The New York State Museum will open the second and final phase of it’s exhibition Enterprising Waters: New York’s Erie Canal on Saturday, September 22.
The first phase of the exhibition opened in September 2017 and focused on the circumstances leading up to building the canal and the canal’s construction. The second phase of the exhibition focuses on the Erie Canal’s growth, politics, industries and legacy.
On display through October 20, 2019, the exhibition honors the bicentennial anniversary of the Erie Canal’s construction and features artifacts, images, posters and documents from the collections of the State Museum, State Archives, State Library and cultural institutions from across the state.
The second phase of the exhibition explores life on the canal, the growth and legacy of the canal, and the barge canal still in use today. A key artifact on view through November 2018 is the original “Wedding of the Waters” keg, on loan from the New-York Historical Society. The keg was used by Governor DeWitt Clinton to pour the water of Lake Erie into the Atlantic Ocean on November 4, 1825 as part of the celebratory ceremonies marking the completion of the Erie Canal and commemorating the canal’s connection of New York’s inland waterways to the ports of New York City.
When the canal opened in 1825, it unlocked the Western interior for trade and settlement, and made New York City the nation’s most powerful commercial center. As one of the largest public works projects in American history, the Erie Canal also inspired a nationwide transportation revolution. Thousands of people poured into New York to work on or along the canal, or just to pass through. Though the canal would eventually be superseded by the railroad, a heady mixture of innovation and determination, and the industrious seeking and creation of wealth, was cemented in the American character.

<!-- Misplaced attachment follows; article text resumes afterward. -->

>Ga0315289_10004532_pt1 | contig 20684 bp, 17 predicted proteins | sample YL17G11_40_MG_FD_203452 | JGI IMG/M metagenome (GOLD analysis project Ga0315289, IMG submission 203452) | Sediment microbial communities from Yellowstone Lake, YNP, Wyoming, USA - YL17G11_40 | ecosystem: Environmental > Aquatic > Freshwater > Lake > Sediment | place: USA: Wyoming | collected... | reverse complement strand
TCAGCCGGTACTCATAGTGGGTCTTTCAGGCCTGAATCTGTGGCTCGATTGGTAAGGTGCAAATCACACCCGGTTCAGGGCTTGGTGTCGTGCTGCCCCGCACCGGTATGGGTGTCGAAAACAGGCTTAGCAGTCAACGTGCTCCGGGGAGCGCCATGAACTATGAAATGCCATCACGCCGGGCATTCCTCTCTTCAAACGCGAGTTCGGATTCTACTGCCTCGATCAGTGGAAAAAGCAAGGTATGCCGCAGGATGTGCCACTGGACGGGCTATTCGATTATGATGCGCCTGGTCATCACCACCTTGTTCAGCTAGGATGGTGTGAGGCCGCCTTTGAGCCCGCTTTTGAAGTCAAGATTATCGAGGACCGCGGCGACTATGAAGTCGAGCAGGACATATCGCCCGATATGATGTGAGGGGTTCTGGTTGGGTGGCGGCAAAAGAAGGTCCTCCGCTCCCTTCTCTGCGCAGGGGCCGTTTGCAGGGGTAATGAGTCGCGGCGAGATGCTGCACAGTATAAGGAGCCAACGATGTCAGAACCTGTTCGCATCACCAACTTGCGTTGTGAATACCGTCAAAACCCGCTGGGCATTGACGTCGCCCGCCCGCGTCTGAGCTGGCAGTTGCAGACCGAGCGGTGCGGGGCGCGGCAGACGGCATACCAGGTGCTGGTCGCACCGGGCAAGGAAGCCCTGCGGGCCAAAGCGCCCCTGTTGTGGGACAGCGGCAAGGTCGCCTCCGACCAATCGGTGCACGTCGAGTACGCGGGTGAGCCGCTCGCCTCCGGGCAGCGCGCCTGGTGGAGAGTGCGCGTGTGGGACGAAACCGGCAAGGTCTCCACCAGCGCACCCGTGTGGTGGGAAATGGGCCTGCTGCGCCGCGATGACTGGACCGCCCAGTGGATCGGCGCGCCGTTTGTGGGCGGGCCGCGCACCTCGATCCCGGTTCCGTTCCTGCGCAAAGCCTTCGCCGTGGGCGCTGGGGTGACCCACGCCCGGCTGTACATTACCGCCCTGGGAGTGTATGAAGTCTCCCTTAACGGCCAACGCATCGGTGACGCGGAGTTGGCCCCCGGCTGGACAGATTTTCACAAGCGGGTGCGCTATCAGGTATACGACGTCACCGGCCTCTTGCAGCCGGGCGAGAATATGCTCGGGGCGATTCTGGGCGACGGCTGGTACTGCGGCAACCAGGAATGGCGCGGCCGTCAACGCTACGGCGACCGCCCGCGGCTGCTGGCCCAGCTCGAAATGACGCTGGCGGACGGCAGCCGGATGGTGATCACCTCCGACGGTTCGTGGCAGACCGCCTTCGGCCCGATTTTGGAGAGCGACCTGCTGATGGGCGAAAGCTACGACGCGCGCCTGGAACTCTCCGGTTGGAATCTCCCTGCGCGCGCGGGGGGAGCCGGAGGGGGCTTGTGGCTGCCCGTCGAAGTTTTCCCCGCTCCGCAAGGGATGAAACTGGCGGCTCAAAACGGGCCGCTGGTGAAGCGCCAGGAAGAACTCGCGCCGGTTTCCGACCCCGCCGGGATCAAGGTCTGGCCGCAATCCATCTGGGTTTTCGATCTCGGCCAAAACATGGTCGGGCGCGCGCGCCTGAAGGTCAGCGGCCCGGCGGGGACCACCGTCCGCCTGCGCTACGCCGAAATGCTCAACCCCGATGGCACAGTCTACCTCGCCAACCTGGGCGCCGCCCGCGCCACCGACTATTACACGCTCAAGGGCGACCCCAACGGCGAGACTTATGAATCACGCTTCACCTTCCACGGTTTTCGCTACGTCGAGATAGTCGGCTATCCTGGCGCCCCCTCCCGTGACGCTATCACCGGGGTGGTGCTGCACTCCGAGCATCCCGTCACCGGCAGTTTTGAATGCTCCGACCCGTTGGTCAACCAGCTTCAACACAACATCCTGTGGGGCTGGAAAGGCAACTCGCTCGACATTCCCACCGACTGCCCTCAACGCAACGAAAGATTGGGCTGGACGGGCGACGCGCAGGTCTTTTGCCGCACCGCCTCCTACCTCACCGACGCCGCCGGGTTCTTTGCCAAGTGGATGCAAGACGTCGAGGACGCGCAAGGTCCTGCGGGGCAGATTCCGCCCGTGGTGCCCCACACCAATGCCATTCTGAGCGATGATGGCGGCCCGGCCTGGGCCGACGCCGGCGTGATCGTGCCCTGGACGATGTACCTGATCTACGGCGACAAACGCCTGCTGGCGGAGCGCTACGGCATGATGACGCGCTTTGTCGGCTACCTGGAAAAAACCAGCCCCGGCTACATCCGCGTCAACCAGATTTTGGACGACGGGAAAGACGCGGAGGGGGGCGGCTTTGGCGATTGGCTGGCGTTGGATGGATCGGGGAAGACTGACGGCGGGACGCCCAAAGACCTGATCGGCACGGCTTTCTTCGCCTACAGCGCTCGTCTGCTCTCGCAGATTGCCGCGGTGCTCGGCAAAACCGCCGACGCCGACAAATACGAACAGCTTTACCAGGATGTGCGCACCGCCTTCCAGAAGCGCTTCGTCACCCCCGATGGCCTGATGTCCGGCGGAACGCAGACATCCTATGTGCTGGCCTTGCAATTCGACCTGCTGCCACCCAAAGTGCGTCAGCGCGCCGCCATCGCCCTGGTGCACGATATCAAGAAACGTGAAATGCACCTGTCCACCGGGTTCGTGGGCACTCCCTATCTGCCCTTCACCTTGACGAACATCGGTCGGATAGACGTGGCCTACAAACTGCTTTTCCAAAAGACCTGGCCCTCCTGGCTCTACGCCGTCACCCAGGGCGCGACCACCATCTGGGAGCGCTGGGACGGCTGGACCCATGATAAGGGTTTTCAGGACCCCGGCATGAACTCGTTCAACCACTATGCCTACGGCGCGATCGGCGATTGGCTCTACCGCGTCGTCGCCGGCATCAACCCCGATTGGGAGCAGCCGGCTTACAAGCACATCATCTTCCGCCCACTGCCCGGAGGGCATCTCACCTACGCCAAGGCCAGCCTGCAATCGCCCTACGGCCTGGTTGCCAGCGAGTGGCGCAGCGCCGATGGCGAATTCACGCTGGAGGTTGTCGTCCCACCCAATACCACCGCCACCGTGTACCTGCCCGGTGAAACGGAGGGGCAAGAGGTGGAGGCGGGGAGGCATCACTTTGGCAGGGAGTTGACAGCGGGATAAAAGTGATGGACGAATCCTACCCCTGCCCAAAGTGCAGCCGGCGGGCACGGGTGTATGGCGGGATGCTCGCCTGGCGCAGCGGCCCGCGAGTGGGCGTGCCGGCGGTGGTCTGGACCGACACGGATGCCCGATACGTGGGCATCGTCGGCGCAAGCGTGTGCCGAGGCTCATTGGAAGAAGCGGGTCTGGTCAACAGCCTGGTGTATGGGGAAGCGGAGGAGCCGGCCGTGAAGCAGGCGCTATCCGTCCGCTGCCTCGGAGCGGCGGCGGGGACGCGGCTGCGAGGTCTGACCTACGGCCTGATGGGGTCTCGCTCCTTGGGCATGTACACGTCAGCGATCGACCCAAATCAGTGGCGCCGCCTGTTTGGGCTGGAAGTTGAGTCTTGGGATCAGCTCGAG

The purpose of the Erie Canal was always commercial, but since the 1980s New York State has focused on the quality of life for canal communities and promoting heritage tourism. Today, recreational boaters from around the world use the New York State Canal System. New visitor centers and bike paths line the canals and invite tourists to learn about the past.
Photos of select artifacts and documents in the exhibition are available on the Museum’s website.
The State Museum is a program of the New York State Education Department’s Office of Cultural Education. Located at 222 Madison Avenue in Albany, the Museum is open Tuesday through Sunday from 9:30 am to 5 pm. It is closed on the Fourth of July, Thanksgiving, Christmas, and New Year’s Day. Admission is free. Further information about programs and events can be obtained by calling (518) 474-5877 or visiting the Museum website.
Illustration: Little Falls, New York by William Rickarby Miller, 1852.